“What does the word ‘feminism’ bring to mind? A granite faced spinster obsessed with a vote? Or a George Sand in cigar and bloomers, a woman against nature? Chances are that whatever image you have, it is a negative one. To be called a feminist has become an insult, so much so that a young woman intellectual, often radical in every other area, will deny vehemently that she is a feminist, will be ashamed to identify in any way with the early women’s movement, calling it cop-out or reformist or demeaning it politically without knowing even the little that is circulated about it.”
– Shulamith Firestone, The Women’s Rights Movement in the USA: A View, 1968
Shulamith Firestone was a central figure in the development of twentieth century radical feminism in the United States of America. In addition to her numerous essays, her canonical work is The Dialectic of Sex which was published in 1970 and set out the theory for radical feminism.
Shulamith was the second of six children and was born in 1945 in Canada to an Orthodox Jewish family. After her graduation from the School of the Art Institute in Chicago, Shulamith moved to New York City in 1967 where she co-founded New York Radical Women along with Robin Morgan, Carol Hanisch and Pam Allen. The group was the first of its kind in the city. They were tired with the New Left, which they saw as still entrenched in patriarchal gender politics despite their activism in civil rights and the anti-war movement. Shulamith stated that she had experienced sexism in the New Left and at the National Conference for New Politics, she was told ‘cool down, little girl, we have more important things to talk about than women’s problems’.
At the beginning of her time with the New York Radical Women in 1967, Shulamith penned three essays on feminism. The Women’s Rights Movement in the USA: A View essay unpicked the history of the USA women’s movement as well as discussing how future women’s movements could develop from lessons learned. This essay was included in the anthology of women’s writing on radicalism feminism, edited by Shulamith, which was published in late 1968. Entitled Notes From The First Year, it also included Anne Koedt’s The Myth of the Vaginal Orgasm.
On 7 September 1968, the NYRW held a demonstration at the Miss America 1969 pageant in New Jersey in order to expose the normative beauty standards imposed upon women. The protesters saw the Miss America contest as restrictive and damaging to women, but also recognised the role it had in American society and concluded that it would be the ideal place to gain attention for the women’s movement. The protesters set up a Freedom Trash Can into which they threw products which were symbolic of the construct of femininity such as false eyelashes and mops, and handed out their pamphlet titled No More Miss America. By unfurling a Women’s Liberation banner in the concert hall, the protest gained international media attention, thus fulfilling its aim of consciousness raising.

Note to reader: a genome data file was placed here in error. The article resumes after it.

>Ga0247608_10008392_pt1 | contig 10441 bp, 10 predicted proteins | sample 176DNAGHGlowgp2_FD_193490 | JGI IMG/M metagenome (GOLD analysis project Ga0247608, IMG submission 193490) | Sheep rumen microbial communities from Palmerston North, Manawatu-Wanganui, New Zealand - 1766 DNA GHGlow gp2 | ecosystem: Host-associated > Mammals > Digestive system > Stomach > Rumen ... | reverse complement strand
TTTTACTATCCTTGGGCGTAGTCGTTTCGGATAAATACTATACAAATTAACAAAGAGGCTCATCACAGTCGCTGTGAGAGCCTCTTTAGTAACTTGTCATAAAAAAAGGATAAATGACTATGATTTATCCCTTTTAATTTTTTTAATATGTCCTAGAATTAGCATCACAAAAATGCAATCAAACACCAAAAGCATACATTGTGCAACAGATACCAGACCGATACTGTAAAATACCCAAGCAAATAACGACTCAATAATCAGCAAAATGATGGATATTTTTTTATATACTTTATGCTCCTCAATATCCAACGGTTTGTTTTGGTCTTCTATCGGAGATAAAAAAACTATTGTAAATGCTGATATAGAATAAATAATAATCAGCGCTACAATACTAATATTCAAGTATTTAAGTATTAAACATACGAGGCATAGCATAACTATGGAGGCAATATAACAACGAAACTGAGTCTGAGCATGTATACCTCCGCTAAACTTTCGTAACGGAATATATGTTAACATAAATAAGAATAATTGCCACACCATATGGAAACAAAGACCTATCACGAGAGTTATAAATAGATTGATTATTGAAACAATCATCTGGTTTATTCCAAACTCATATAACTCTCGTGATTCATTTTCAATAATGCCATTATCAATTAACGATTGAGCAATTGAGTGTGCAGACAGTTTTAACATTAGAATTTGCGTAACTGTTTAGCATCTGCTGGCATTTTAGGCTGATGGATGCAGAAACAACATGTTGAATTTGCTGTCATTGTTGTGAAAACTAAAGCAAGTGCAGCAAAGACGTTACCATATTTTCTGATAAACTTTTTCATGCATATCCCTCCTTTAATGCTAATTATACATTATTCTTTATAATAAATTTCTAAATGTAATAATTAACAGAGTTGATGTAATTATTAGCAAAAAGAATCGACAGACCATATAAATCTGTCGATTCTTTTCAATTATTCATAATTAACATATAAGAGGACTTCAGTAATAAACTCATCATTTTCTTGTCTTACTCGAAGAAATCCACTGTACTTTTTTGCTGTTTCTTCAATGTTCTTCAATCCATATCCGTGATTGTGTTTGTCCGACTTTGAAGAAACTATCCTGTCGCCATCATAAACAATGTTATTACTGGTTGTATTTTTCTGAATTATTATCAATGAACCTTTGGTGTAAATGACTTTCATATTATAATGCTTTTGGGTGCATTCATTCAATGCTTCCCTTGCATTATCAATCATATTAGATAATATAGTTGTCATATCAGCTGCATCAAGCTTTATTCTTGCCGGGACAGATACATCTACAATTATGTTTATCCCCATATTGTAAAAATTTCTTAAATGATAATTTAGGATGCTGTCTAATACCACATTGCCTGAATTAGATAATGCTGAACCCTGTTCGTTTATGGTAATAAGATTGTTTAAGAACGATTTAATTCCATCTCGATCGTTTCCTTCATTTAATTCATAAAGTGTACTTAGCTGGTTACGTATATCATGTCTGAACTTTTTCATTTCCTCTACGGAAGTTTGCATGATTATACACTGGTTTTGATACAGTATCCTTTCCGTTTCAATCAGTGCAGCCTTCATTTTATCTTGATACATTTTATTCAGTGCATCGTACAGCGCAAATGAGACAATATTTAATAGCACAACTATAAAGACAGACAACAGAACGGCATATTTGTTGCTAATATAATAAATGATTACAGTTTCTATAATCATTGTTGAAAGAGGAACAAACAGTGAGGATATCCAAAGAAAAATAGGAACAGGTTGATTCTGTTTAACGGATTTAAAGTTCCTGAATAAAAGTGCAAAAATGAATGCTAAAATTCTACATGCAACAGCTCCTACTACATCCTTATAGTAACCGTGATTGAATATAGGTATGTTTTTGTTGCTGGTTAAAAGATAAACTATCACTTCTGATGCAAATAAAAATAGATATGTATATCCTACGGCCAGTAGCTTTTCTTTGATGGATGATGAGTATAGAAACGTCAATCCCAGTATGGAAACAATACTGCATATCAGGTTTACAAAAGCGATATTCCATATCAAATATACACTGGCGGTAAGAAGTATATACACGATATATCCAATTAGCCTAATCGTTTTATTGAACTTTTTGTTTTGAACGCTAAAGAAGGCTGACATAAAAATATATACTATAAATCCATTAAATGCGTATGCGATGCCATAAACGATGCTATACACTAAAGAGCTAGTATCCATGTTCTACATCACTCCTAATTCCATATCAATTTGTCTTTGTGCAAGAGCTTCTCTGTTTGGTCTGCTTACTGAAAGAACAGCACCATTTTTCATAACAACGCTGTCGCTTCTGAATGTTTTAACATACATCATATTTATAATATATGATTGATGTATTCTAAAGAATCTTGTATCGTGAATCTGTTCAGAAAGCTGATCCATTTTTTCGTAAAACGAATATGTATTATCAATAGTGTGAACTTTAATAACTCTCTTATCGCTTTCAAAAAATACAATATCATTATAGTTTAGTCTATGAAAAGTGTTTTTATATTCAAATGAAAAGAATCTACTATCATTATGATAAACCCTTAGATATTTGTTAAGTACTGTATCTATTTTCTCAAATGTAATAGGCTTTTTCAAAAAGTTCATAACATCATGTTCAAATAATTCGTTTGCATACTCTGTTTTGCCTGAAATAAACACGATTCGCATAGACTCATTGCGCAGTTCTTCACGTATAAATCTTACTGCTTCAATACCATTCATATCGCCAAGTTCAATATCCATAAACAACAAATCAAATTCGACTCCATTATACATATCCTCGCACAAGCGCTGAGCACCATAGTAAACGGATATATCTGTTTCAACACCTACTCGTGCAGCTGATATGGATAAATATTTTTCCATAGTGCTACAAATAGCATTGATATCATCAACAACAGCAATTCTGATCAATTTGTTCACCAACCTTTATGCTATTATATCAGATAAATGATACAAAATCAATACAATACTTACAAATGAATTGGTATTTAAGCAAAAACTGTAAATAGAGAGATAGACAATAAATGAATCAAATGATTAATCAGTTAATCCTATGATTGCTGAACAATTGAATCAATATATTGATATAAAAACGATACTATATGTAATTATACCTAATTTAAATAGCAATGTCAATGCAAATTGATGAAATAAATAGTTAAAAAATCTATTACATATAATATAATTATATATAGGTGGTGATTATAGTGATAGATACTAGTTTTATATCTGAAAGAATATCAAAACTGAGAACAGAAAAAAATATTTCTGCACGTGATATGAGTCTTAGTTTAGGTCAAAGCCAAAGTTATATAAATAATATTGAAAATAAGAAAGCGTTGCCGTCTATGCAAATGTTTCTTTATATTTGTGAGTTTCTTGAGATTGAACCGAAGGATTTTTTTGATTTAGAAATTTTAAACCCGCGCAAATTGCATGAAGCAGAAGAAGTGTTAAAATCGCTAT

It was at this protest that the phrase ‘bra burning’ was born. One journalist who was covering the event drew the similarity between the feminist protestors with those who protested the Vietnam war who burned their draft cards, thus the phrase gained traction, and incorrectly attached to the protest.
In January 1969, Firestone and and Ellen Willis split from the NYRW and formed the radical group, Redstockings of the Women’s Liberation Movement. One of the group’s first protests was in March 1969 where Firestone organised the first abortion speak-out at Judson Memorial Church on Washington Square. Twelve women were invited to discuss their experience of abortion (which was still illegal at the time) as well as childbirth and adoption.
In 1970, when she was 25, Shulamith wrote The Dialectic of Sex in which she adapted the theories of Marx and Freud into a radical discussion on gender inequality. The central ambition of the book is to create a world where genital differences between humans would be culturally irrelevant; Shulamith wanted radical gender equality, which meant to eradicate all gender structures entirely. Furthermore, as only women were physiologically capable of giving birth to children, she suggested humans needed to devise ways of reproducing artificially to undo gender inequality.
The Dialectic of Sex was a bestseller and therefore attracted a lot of attention within the women’s liberation movement, but due to the radical proposals within it, it received negative attention from the media. Following the publication of The Dialectic of Sex, Shulamith left political activism and took up painting. In 1987, she was diagnosed with paranoid schizophrenia and she was repeatedly hospitalised over the following years. She found support in her friends and published her second book Airless Spaces, a collection of short stories on mental illness and poverty, in 1998.
Shulamith Firestone died in Manhattan in 2012 at age 67. At her funeral, her sister Tirzah Firestone ended her eulogy with a fitting epitaph: “Shulie was a model for Jewish women and girls everywhere, for women and girls everywhere. She had children — she influenced thousands of women to have new thoughts, to lead new lives. I am who I am, and a lot of women are who they are, because of Shulie.”